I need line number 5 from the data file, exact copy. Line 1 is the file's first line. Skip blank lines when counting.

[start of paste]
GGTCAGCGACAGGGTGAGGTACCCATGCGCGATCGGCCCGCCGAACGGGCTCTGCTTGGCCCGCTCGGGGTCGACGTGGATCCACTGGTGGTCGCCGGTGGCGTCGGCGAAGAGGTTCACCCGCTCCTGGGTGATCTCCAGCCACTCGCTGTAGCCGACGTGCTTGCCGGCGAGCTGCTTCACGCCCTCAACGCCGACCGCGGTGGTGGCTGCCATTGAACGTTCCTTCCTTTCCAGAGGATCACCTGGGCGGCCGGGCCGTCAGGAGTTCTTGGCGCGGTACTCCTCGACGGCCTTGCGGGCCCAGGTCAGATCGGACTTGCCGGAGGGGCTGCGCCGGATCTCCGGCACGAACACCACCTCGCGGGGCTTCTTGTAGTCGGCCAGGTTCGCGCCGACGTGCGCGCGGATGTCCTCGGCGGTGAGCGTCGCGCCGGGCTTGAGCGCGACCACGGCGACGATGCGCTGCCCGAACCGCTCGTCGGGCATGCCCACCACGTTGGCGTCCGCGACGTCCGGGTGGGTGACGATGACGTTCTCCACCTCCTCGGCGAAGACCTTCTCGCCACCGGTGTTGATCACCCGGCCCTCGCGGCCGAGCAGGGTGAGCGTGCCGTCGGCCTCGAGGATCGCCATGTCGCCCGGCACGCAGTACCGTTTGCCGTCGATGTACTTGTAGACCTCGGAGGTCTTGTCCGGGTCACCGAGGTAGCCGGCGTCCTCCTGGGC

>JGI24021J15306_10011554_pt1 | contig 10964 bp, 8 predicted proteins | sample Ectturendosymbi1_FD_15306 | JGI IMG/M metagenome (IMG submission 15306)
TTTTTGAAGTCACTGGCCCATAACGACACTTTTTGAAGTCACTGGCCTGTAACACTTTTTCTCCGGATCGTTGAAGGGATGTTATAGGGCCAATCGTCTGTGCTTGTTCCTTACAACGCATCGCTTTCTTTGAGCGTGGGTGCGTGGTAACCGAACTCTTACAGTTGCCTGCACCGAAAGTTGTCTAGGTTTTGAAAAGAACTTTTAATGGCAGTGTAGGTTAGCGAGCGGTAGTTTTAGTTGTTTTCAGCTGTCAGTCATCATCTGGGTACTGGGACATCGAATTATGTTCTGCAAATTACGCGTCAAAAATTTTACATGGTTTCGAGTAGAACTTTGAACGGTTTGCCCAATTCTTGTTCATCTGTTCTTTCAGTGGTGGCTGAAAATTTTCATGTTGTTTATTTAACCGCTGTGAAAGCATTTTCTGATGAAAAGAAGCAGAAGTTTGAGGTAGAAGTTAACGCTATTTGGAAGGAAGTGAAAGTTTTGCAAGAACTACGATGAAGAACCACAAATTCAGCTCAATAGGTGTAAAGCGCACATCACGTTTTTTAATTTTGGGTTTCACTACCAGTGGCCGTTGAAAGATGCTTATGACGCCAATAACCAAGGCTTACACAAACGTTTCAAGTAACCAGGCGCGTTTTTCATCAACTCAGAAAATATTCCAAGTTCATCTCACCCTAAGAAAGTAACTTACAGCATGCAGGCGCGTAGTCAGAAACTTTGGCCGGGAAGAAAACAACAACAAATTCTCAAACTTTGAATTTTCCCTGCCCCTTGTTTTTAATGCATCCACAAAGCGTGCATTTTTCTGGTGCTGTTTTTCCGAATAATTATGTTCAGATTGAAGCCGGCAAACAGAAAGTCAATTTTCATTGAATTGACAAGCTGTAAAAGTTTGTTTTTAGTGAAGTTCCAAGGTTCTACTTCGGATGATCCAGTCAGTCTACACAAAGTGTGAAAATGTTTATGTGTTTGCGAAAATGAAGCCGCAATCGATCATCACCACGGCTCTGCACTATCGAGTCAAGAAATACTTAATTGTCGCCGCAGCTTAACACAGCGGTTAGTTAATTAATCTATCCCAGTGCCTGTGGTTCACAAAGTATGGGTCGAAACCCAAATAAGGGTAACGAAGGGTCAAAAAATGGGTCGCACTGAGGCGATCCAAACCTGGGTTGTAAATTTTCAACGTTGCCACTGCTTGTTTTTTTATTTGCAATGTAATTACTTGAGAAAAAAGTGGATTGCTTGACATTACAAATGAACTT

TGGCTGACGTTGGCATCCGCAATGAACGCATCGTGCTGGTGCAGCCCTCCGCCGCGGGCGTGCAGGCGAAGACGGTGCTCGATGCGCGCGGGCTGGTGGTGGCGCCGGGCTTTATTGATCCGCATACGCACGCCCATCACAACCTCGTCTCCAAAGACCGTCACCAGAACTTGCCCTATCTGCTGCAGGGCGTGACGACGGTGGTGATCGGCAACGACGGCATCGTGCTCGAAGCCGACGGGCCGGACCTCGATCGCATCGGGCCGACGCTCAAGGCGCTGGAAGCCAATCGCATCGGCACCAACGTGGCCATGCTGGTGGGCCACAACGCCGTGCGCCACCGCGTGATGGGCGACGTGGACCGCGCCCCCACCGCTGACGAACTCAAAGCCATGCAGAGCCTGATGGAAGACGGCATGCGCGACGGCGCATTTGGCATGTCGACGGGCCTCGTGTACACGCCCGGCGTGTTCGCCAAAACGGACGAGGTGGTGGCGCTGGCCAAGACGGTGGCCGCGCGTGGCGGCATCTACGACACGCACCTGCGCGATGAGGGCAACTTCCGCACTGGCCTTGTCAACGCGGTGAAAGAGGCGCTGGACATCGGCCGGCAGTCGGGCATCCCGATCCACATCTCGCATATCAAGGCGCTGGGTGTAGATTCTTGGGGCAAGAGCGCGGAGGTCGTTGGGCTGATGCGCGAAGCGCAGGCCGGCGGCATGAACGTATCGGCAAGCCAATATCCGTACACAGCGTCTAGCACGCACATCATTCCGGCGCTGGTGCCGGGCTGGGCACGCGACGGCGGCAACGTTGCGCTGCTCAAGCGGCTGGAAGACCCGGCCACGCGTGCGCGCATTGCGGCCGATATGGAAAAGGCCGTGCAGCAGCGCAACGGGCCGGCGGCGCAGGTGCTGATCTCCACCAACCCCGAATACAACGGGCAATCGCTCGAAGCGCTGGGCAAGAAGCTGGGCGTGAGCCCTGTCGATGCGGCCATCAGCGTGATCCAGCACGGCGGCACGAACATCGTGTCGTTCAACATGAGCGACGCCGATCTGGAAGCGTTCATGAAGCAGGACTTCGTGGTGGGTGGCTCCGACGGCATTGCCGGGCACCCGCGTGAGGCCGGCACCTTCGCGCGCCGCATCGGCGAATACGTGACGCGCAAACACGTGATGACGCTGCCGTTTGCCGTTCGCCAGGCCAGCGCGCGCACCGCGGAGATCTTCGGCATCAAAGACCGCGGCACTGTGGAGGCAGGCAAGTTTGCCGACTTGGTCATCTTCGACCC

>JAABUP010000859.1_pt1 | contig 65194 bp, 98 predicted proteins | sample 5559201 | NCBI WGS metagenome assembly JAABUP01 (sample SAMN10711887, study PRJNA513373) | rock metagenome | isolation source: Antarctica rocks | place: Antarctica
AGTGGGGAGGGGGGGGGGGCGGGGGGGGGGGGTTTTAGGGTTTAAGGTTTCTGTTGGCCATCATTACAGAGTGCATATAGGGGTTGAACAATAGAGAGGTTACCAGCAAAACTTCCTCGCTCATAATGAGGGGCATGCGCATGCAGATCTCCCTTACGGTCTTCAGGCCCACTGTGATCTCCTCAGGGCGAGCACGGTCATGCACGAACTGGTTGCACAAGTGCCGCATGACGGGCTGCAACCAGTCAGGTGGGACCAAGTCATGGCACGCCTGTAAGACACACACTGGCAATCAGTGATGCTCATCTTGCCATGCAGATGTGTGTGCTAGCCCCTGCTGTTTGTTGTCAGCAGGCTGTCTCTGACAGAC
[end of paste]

>JAABUP010000859.1_pt1 | contig 65194 bp, 98 predicted proteins | sample 5559201 | NCBI WGS metagenome assembly JAABUP01 (sample SAMN10711887, study PRJNA513373) | rock metagenome | isolation source: Antarctica rocks | place: Antarctica